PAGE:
WASHINGTON, D.C. – Congressman Bob Latta (R-Bowling Green) joined his colleagues in passing legislation to protect public safety and enact measures aimed at putting an end to dangerous sanctuary city policies. Latta voted to pass H.R. 3003, the No Sanctuary for Criminals Act, which clarifies U.S. Immigration and Customs Enforcement (ICE) detainer authority by establishing probable cause standards. Detainers allow ICE to pick up criminal aliens from local jails. The legislation also withholds certain federal grants from jurisdictions that prohibit their law enforcement officers from communicating with ICE, a violation of federal law. It also allows individuals to sue sanctuary jurisdictions if their policies result in them becoming a victim of a crime.
The bill also contains legislation known as Sarah’s Law and Grant’s Law – bills named after victims of crimes committed by illegal aliens. In the case of Grant Ronnebeck, he was shot and killed by a criminal alien that was a convicted felon out on bond while awaiting deportation in Arizona. Sarah Root was critically injured by an unlawful immigrant that was driving drunk. The illegal alien in her case was free on bond while Sarah passed away in the hospital, and had left the immediate area. Both perpetrators remain at large. The legislation would provide that a removable alien be detained after they are arrested or charged for a crime that caused the death or serious bodily injury of another person.
“Jurisdictions that implement sanctuary policies are flagrantly violating federal law and putting everyone at risk,” said Latta. “More than that, this legislation is about upholding the rule of law in this country. The No Sanctuary for Criminals Act will ensure that federal grants are not going to jurisdictions that refuse to follow the law. It also empowers victims by allowing them to sue sanctuary cities when their policies lead to the release of a criminal alien who then commits a crime. It’s time to put an end to these out-of-control sanctuary city policies that have cost the lives of Americans.”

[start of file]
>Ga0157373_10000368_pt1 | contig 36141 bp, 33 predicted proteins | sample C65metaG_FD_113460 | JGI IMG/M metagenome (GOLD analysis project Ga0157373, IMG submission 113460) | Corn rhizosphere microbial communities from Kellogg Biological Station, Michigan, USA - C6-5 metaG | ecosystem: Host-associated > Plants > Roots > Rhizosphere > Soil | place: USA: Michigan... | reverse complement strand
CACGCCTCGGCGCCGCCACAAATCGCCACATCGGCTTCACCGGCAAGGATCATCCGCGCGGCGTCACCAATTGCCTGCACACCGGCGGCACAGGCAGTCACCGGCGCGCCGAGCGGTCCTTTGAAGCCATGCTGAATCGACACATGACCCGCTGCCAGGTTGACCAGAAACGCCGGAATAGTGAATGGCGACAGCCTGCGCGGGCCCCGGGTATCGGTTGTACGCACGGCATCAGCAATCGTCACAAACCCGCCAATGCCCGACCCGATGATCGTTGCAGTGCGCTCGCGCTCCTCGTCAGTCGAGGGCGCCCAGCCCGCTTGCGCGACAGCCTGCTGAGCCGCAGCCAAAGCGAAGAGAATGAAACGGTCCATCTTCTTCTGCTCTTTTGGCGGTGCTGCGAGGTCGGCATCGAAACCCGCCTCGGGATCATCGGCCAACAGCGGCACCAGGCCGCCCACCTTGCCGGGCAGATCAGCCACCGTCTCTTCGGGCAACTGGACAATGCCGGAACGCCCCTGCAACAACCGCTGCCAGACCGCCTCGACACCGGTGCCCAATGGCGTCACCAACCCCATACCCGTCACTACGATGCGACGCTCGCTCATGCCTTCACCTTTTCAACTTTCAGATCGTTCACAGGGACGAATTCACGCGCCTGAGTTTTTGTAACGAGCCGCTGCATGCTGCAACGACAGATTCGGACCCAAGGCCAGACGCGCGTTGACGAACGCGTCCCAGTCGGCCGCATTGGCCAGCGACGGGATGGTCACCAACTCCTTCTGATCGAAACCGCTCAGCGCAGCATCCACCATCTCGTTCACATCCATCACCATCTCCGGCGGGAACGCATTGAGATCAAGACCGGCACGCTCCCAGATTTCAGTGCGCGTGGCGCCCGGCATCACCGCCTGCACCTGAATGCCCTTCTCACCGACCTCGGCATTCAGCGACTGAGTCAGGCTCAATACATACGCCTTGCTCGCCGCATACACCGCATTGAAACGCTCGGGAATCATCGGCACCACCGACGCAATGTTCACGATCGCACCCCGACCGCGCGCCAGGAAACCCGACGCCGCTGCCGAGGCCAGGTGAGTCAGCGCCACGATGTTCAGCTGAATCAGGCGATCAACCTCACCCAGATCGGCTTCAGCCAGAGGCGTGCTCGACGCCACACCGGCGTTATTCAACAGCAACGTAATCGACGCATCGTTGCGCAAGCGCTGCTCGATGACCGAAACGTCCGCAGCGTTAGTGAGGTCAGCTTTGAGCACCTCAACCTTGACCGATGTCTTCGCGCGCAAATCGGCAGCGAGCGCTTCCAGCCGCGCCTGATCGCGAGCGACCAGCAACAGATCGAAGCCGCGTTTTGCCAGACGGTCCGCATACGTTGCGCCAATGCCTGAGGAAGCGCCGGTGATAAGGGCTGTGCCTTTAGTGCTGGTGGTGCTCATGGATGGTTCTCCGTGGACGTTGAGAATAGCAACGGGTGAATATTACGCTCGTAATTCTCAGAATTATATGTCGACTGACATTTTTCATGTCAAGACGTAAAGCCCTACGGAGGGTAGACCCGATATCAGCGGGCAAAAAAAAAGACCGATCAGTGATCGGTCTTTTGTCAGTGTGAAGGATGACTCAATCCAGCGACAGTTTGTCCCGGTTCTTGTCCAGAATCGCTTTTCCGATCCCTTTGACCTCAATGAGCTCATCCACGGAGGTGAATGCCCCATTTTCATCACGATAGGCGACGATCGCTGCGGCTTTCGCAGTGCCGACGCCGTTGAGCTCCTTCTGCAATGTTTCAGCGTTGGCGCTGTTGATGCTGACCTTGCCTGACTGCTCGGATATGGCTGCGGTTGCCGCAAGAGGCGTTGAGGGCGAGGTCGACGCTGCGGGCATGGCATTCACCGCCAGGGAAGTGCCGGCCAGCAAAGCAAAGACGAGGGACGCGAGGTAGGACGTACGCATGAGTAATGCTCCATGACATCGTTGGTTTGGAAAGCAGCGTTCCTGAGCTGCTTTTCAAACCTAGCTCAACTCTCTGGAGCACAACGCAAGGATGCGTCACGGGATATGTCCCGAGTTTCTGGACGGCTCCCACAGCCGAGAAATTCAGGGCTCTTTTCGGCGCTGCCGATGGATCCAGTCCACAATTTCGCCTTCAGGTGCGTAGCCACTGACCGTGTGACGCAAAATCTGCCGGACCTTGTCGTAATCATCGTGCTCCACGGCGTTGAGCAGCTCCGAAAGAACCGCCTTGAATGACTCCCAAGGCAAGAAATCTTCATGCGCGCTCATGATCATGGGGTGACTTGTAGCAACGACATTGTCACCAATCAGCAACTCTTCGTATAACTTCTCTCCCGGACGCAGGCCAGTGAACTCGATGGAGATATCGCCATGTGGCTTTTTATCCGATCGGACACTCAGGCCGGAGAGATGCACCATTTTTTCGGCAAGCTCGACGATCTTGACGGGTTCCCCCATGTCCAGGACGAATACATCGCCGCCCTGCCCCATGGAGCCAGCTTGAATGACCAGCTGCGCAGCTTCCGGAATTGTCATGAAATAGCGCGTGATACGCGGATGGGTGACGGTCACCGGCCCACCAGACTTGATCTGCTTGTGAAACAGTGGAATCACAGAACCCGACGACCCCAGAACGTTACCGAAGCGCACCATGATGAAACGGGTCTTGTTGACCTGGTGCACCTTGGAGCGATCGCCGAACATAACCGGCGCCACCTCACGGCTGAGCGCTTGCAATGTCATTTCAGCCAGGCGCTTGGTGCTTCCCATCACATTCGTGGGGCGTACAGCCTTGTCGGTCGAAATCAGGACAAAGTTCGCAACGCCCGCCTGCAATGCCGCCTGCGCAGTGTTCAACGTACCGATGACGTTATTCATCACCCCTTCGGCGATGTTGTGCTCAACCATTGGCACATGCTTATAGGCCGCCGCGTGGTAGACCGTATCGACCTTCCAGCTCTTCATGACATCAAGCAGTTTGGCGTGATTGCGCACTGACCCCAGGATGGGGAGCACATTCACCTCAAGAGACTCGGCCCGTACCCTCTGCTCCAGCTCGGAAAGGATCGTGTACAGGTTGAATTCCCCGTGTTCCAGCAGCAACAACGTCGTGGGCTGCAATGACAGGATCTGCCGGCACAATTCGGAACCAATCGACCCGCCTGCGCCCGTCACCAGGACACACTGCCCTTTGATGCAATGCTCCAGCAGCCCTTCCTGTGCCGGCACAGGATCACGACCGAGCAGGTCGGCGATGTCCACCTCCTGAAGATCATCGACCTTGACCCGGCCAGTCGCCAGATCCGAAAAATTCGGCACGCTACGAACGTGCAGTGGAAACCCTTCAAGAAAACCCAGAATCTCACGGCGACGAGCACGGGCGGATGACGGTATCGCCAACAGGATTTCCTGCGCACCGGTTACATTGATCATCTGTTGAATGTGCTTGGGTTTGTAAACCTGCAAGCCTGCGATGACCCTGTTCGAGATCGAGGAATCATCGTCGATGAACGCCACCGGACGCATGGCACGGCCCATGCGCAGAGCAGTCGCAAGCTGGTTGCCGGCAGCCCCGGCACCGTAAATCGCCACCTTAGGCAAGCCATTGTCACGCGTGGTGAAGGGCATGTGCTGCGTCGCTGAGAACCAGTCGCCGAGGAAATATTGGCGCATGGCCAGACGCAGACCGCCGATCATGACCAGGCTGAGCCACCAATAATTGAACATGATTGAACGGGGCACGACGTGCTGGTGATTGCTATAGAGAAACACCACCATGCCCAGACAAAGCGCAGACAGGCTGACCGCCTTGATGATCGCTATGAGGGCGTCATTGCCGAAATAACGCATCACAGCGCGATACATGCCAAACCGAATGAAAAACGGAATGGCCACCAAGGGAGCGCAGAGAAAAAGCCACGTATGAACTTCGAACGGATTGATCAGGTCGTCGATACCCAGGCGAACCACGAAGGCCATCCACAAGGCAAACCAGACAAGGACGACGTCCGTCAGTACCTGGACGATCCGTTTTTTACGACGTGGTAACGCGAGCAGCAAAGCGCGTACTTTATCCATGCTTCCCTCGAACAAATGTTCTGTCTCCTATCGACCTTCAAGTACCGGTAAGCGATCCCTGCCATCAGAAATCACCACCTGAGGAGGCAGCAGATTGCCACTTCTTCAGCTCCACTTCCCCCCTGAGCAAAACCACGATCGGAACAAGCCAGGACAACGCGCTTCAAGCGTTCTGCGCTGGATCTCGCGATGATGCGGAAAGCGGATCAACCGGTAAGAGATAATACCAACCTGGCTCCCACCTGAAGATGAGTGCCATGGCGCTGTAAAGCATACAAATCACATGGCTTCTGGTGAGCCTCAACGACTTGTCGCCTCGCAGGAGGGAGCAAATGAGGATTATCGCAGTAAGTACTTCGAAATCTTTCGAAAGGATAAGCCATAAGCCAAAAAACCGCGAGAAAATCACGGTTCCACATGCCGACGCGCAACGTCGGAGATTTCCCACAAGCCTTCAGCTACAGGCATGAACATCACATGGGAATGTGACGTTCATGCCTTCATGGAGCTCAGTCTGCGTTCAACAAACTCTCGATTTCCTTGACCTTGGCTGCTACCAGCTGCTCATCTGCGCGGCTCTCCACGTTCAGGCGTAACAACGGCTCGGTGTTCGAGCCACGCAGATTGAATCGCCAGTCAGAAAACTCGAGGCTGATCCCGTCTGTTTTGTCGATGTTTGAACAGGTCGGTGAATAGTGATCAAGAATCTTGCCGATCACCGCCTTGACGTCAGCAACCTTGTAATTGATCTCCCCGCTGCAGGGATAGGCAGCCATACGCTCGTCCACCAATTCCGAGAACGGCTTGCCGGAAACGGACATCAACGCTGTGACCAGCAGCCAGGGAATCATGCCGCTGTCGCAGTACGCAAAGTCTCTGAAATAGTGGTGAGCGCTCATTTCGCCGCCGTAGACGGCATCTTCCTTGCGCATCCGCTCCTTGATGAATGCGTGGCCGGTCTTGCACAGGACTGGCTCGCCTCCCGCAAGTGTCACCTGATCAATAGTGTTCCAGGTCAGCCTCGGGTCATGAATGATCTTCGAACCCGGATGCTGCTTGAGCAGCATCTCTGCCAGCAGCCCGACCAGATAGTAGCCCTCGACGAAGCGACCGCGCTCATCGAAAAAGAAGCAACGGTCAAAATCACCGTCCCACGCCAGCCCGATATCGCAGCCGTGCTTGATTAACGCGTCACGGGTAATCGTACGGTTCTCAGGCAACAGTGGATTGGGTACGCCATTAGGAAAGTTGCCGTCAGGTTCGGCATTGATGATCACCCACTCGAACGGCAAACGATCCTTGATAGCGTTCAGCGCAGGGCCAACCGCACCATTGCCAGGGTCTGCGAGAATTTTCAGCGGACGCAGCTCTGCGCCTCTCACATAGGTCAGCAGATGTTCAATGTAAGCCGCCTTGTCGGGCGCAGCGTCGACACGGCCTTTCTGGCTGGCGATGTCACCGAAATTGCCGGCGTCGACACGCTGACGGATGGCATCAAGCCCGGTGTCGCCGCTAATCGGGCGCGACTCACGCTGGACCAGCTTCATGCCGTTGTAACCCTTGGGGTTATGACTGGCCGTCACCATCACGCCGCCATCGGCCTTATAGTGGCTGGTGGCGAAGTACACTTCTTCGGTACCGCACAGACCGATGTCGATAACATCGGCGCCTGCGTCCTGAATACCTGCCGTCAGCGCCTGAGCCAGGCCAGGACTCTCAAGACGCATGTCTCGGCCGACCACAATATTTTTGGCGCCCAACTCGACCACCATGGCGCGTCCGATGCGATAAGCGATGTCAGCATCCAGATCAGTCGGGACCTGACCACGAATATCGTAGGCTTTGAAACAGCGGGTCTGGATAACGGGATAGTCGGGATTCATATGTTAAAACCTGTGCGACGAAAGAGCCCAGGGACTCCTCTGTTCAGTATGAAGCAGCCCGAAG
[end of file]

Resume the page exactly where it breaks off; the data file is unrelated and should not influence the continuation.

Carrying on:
The U.S. House of Representatives also passed H.R. 3004, Kate’s Law, which increases penalties for deported felons that return to the U.S. and also provides greater flexibility to judges to decide between deportation and sentencing criminal aliens to jail. The legislation is named after Kate Steinle, who was murdered in San Francisco by an illegal alien who had previously been deported five times.
“The passage of Kate’s Law is in remembrance of a young woman whose murder could have been prevented,” said Latta. “Juan Francisco Lopez-Sanchez, her killer, had been convicted of seven felonies and was deported five times, yet he was still able to come back across the border where he found sanctuary in San Francisco. Increasing penalties on deported felons that attempt to return and providing more flexibility within our legal system to lock up dangerous criminal aliens can help ensure a case like this never happens again.”